Not every standard SoM is an ideal fit for a specific application. Instead, it can make sense to develop an individual SoM together with the manufacturer. The first question here is which SoM manufacturers offer customer-specific variants at all and to what extent individual wishes can be implemented (minor adaptations of an existing SoM vs. completely customer-specific development). In addition, the implementation of customer-specific SoM variants is often only possible from a certain quantity. DH electronics supplies customer-specific variants starting at 300 units per year. In this case, however, longer delivery times must be expected than for an off-the-shelf product. On the other hand, the customer-specific SoM is optimally suited to the respective application. The decision for or against a customer-specific SoM is usually a weighing up of the factors time, cost and sustainability.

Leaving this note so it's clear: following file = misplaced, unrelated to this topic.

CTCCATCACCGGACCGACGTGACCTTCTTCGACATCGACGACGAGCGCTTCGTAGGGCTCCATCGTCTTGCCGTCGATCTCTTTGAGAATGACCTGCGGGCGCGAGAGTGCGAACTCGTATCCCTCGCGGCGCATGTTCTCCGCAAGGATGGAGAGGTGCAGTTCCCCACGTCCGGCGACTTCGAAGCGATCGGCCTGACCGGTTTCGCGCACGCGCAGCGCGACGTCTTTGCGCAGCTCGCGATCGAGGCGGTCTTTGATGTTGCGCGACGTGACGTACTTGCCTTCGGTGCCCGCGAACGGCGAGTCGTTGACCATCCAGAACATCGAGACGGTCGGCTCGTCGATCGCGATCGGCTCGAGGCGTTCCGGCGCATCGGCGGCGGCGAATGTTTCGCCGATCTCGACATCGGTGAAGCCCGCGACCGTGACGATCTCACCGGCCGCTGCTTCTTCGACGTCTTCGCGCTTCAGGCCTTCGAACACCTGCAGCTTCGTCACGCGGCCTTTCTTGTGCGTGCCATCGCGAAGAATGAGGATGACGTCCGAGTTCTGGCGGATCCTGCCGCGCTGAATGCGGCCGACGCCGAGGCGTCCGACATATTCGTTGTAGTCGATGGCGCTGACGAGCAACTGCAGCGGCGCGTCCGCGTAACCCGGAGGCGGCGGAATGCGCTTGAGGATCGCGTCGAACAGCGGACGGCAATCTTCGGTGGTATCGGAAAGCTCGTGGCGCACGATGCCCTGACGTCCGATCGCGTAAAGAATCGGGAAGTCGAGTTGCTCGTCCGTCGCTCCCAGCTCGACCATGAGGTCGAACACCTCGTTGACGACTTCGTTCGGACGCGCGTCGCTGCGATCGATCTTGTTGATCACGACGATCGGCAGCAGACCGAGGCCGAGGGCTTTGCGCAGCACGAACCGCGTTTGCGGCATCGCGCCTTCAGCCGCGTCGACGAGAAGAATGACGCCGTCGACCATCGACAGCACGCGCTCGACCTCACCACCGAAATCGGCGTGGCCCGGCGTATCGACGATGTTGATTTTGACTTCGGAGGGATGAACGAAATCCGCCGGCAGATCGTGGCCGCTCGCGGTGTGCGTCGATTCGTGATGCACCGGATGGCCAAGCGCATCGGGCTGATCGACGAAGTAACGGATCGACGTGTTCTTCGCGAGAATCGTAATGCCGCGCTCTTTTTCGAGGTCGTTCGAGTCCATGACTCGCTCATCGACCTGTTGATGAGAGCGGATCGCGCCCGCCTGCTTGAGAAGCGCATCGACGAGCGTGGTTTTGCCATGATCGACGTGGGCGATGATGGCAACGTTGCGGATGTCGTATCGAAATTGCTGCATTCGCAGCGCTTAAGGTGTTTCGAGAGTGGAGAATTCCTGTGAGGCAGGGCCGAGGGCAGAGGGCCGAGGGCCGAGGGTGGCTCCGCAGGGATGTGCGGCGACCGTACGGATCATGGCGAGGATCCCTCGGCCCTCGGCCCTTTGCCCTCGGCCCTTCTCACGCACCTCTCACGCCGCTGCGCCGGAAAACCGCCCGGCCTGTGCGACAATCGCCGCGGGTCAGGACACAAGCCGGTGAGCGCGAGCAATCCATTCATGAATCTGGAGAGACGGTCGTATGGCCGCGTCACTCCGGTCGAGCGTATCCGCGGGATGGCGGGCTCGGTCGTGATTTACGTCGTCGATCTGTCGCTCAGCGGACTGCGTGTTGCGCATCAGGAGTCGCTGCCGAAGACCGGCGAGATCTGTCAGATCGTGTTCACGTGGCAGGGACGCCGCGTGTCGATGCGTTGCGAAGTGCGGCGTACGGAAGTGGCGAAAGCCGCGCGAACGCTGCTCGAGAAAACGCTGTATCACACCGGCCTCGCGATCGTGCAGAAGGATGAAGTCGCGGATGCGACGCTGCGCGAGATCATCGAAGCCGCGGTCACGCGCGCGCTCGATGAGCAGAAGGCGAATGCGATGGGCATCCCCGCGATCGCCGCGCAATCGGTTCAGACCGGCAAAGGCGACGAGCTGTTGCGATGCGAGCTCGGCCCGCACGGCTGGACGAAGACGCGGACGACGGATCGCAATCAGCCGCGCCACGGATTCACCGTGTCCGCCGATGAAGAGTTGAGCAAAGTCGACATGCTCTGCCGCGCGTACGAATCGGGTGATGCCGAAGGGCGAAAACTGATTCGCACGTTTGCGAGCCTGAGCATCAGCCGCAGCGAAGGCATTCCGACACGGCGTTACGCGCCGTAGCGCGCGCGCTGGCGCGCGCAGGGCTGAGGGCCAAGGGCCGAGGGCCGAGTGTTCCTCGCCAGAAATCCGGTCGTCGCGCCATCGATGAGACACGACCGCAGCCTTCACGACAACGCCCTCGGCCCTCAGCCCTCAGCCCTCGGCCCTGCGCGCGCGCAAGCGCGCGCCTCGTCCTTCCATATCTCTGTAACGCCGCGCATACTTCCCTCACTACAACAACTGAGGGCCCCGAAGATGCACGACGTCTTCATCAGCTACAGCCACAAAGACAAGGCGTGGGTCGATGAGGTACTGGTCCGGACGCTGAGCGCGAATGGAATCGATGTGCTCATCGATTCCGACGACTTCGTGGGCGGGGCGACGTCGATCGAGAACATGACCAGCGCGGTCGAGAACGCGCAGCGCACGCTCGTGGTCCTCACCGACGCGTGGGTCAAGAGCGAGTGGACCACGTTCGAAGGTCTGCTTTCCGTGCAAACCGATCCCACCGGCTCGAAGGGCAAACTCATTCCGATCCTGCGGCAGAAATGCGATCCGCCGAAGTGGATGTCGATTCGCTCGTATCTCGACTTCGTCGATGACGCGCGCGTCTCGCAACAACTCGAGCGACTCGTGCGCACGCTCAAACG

Pluggable versus solderable
Whether a solderable or pluggable SoM should be used depends largely on the requirements of the end device. As a rule, the number of devices produced per year is decisive for the decision. If the number of units is in the range of 1,000 to 2,000 units per year, a pluggable SoM makes sense. For higher quantities, solderable and thus machine-assemblable SoMs offer significant advantages. The following three questions provide further assistance in making a decision:

  1. How much space is provided for the SoM? 
  2. Can the EMS equip solderable SoMs with Land Grid Array (LGA) or Bald Grid Array (BGA)?
  3. Does the SoM need to be replaceable at a later date, for example in the Return Merchandise/Material Authorization (RMA) process?

Many manufacturers offer solderable SoMs as LGA variants. A distinction is made between LGAs without solder on the pads and with solder. The former is usually not easy to process because more solder paste has to be applied to the motherboard to compensate for the unevenness of the PCB. This poses the risk of air bubbles in the solder balls, resulting in a poor connection. To avoid the problem, DH electronics advises to use LGA SoMs with pre-tinned pads or SoMs with real BGA balls.